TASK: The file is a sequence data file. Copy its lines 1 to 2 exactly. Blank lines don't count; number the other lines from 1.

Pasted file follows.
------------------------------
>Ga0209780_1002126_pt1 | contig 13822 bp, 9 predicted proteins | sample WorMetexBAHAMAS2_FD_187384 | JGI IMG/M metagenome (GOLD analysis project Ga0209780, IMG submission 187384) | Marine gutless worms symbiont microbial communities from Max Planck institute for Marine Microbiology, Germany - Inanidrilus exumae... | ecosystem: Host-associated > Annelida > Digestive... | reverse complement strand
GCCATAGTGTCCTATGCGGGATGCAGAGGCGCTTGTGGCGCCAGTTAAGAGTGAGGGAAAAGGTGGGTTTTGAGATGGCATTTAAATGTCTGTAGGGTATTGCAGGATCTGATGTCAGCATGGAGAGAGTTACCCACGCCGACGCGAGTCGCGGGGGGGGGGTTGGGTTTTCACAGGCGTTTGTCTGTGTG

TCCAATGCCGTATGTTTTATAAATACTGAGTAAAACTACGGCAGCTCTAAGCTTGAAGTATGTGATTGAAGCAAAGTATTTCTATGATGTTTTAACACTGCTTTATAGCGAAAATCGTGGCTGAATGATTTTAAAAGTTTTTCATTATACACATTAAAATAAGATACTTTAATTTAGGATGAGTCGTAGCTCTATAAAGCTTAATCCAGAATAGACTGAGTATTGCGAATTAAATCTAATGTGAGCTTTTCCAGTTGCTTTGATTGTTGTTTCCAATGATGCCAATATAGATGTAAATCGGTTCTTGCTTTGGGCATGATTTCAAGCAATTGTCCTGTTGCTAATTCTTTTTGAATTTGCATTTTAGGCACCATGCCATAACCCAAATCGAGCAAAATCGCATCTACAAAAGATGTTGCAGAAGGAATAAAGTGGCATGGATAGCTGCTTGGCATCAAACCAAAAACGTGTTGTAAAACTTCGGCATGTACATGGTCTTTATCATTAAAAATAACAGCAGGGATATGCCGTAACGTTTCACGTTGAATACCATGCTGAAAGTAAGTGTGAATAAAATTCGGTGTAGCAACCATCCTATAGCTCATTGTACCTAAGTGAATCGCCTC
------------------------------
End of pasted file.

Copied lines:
>Ga0209780_1002126_pt1 | contig 13822 bp, 9 predicted proteins | sample WorMetexBAHAMAS2_FD_187384 | JGI IMG/M metagenome (GOLD analysis project Ga0209780, IMG submission 187384) | Marine gutless worms symbiont microbial communities from Max Planck institute for Marine Microbiology, Germany - Inanidrilus exumae... | ecosystem: Host-associated > Annelida > Digestive... | reverse complement strand
GCCATAGTGTCCTATGCGGGATGCAGAGGCGCTTGTGGCGCCAGTTAAGAGTGAGGGAAAAGGTGGGTTTTGAGATGGCATTTAAATGTCTGTAGGGTATTGCAGGATCTGATGTCAGCATGGAGAGAGTTACCCACGCCGACGCGAGTCGCGGGGGGGGGGTTGGGTTTTCACAGGCGTTTGTCTGTGTG